How Does Adwords Work?

Adwords is not a straight bidding auction. You can be the highest bidder for a keyword, yet, not get the top spot. The position your ad appears in is determined by two factors: your bid and the quality of your ad. The quality of your ad is called Quality Score by Google. There are many factors involved in calculating the QS, which I’ll discuss later, but for our purposes at the moment, let’s assume that it is your click rate. In fact, your ad’s CTR is responsible for 65% of your QS so that’s not far from the truth. Let’s take five advertisers, their bid in cents, their CTR and resulting ad rank:

Advertiser Bid               CTR Ad Rank

A1      $0.30                  6.7      201.0
A2      $0.28                  5.5      154.0
A3      $0.25                  5.4      135.0
A4      $0.25                  4.9      122.5
A5      $0.20                  5.1      102.0

The two factors, bid and CTR, are multiplied together which results in a number called the ad rank. If you have a CTR of 4.3% and bidding $0.25, your ad rank is 107.5 (4.3 times 25). In order for someone to be placed higher than you, their ad rank calculation would have to be more than 107.5 and can be achieved by increasing their bid or increasing their click rate. If their CTR is only 2%, their bid needs to be at least 54 cents. However, if their CTR was 5%, they only need to bid 22 cents to be ranked higher and only 16 cents if it was 7%.

In other words, Google rewards advertisers for creating good quality ads (read: high click rates) It is therefore best to get higher click rates as much as possible since your bid can remain the same or be lowered to get the same ad ranking you did before, not to mention getting more traffic for the same price. In fact, as we will see next, your actual cost will go down. It is therefore very important to understand the ranking system. Sure, you can always increase your bid to achieve a higher ranking and (possibly) better results. But smart advertisers know they can achieve those same results at lower costs simply by improving their ads.

Note that this explanation is simplified. CTRs are actually normalized to remove the effects of position, since absolute CTR is affected by an ad’s position. But the basis is as explained: ads are ranked by multiplying the advertiser’s maximum bid with the ad’s (normalized) CTR.

By the way, every major PPC advertising system does it this way now. Yahoo, MSN and many others have followed Google’s lead because it places every advertiser on the same level, no matter how much money each is willing to pay. You can be ranked higher than someone bidding more than you simply by having a better quality ad.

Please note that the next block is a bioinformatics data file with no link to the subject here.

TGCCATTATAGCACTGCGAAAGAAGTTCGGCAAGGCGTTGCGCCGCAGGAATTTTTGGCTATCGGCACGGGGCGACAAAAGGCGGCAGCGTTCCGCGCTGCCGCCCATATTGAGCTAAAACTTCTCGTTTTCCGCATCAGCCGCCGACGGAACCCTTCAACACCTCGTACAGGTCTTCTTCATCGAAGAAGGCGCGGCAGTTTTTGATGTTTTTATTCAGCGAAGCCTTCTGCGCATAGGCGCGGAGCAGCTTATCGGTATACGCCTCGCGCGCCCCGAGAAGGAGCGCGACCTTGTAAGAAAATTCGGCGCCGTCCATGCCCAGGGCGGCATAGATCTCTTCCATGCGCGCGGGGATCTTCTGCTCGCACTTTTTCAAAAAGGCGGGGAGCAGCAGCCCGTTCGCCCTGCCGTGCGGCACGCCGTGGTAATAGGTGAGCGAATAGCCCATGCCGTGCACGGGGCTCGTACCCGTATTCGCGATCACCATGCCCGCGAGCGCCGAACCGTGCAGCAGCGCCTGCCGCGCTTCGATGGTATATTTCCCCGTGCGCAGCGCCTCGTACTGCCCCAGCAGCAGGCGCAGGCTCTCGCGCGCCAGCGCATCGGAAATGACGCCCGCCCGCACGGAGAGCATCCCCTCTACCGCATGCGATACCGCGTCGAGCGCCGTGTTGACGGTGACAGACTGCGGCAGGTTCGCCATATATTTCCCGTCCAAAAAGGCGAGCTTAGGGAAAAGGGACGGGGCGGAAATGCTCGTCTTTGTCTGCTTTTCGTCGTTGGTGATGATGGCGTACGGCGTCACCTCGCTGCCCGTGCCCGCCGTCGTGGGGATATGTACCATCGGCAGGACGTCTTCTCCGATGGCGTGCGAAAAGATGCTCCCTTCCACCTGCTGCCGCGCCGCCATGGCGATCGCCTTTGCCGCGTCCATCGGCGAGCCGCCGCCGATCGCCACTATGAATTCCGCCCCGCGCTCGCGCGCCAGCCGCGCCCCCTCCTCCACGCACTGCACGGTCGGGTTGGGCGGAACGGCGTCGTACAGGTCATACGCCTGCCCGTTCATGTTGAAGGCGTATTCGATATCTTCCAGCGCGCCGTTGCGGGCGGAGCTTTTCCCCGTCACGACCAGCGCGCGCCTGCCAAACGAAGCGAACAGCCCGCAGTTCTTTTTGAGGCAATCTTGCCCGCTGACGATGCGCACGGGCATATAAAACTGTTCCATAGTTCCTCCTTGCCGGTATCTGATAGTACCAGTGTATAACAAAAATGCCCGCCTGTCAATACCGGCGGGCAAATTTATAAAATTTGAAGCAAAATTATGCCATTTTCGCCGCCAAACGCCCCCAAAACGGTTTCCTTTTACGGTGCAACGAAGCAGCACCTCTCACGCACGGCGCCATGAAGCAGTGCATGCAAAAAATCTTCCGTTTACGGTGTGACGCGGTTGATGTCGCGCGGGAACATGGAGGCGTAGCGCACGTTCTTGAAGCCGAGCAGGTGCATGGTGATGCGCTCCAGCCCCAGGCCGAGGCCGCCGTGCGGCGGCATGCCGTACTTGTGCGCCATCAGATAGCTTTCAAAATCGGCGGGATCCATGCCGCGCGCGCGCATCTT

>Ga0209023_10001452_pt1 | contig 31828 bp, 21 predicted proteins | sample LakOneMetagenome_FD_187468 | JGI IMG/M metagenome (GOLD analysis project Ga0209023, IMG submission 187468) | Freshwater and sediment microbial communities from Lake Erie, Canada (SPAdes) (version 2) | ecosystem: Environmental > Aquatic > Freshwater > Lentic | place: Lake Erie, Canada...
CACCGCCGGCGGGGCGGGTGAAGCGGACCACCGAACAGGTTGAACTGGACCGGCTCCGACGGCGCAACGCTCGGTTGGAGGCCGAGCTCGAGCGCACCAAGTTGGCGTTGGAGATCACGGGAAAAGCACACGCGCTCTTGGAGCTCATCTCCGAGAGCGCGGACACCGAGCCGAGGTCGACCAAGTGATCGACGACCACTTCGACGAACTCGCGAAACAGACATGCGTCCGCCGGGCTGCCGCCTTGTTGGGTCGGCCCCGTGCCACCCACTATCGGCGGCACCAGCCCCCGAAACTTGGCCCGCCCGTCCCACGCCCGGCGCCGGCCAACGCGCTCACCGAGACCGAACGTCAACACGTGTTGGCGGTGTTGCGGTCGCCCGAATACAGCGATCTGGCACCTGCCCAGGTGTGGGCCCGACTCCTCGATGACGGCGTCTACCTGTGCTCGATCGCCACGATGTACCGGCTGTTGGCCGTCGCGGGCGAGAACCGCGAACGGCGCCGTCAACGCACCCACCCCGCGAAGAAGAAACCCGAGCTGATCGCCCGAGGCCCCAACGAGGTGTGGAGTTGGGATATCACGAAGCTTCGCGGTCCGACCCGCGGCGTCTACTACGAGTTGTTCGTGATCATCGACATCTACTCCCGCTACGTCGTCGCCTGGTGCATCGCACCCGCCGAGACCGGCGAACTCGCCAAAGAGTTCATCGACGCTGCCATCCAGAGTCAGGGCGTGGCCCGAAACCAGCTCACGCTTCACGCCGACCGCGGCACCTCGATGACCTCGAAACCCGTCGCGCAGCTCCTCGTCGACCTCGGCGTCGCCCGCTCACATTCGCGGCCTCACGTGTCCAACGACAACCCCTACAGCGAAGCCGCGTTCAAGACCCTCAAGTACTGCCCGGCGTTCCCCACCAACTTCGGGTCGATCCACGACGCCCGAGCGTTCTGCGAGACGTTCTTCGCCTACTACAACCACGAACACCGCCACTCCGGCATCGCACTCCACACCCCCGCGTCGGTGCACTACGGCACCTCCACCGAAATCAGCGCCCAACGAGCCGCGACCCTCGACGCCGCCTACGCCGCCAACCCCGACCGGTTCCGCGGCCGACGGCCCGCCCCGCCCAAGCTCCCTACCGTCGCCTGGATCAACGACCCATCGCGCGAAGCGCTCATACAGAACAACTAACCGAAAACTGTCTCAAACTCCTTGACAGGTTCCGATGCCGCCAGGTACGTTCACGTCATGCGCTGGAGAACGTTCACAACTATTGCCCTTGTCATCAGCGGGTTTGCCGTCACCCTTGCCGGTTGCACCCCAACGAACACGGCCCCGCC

From the point of view of the search engines, it provides a better quality product (better and more relevant sponsored listings) and increases their revenues. This is easily shown mathematically.

If advertiser A has a CTR of 2% and bids $0.50 (ad rank of 100) and advertiser B has a CTR of 5% and bids $0.20 (also an ad rank of 100), the search engine makes the same amount of money, $10 per 1000 impressions for each ad.

Since they have the same ad rank, they will likely split the position half and half. This is of course hypothetical because click rates change every time an ad is served. The more likely outcome is that A will slowly gain more and more of the position’s share over time. His click rate will increase while A’s decreases. After a while, B’s rate may become 5.2% while A’s might drop to 1.5%. The ad with the higher CTR will always have an advantage. When that happens, the ads will not longer evenly split the position. The better one may get it 70% or more of the time.

This means advertiser A must increase his bid just to keep up. Now, the search engine gets $10.40 at 5.2% from B and only $7.50 from A at 1.5%. Its overall revenues have dropped.

They don’t make it up if the advertiser increases his bid to say $0.60 either. It also is not in the advertiser’s best interest to increase his bid: it only serves to increase his costs while his quality remains stagnant or drops in relation to the other advertiser.

However, if A increases his CTR to let’s say 2.5%, he gains back lost ground (in fact, he overtakes advertiser B). Not only that, he can reduce his bid down to $0.42 and still remain ahead of B.

Meanwhile, even at $0.42 and 2.5% CTR, the search engine’s revenue increases to $10.50. It is in both the advertiser’s and search engine’s interest to have high quality ads. That’s why Google invented Quality Score. It is an incentive for advertisers to increase their quality for the advertiser’s sake, the searchers who are Google’s real customers and Google itself by making more revenues.

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